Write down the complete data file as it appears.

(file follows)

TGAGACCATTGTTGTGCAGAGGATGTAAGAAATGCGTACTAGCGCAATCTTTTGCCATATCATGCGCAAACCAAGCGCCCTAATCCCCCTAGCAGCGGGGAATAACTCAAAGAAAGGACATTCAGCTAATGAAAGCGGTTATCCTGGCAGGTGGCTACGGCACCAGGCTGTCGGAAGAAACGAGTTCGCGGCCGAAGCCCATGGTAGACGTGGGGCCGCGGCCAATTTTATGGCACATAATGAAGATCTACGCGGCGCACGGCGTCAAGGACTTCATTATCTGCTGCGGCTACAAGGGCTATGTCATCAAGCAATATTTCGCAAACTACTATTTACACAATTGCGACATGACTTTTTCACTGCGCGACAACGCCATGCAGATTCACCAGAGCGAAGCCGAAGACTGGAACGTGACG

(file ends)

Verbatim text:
TGAGACCATTGTTGTGCAGAGGATGTAAGAAATGCGTACTAGCGCAATCTTTTGCCATATCATGCGCAAACCAAGCGCCCTAATCCCCCTAGCAGCGGGGAATAACTCAAAGAAAGGACATTCAGCTAATGAAAGCGGTTATCCTGGCAGGTGGCTACGGCACCAGGCTGTCGGAAGAAACGAGTTCGCGGCCGAAGCCCATGGTAGACGTGGGGCCGCGGCCAATTTTATGGCACATAATGAAGATCTACGCGGCGCACGGCGTCAAGGACTTCATTATCTGCTGCGGCTACAAGGGCTATGTCATCAAGCAATATTTCGCAAACTACTATTTACACAATTGCGACATGACTTTTTCACTGCGCGACAACGCCATGCAGATTCACCAGAGCGAAGCCGAAGACTGGAACGTGACG